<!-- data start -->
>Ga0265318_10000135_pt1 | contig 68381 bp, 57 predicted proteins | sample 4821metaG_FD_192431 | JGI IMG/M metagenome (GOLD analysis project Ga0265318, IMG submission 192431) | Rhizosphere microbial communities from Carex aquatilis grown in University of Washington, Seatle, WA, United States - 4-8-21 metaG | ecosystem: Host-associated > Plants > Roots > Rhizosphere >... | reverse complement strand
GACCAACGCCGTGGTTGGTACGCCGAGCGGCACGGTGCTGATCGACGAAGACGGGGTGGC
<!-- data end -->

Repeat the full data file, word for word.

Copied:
>Ga0265318_10000135_pt1 | contig 68381 bp, 57 predicted proteins | sample 4821metaG_FD_192431 | JGI IMG/M metagenome (GOLD analysis project Ga0265318, IMG submission 192431) | Rhizosphere microbial communities from Carex aquatilis grown in University of Washington, Seatle, WA, United States - 4-8-21 metaG | ecosystem: Host-associated > Plants > Roots > Rhizosphere >... | reverse complement strand
GACCAACGCCGTGGTTGGTACGCCGAGCGGCACGGTGCTGATCGACGAAGACGGGGTGGC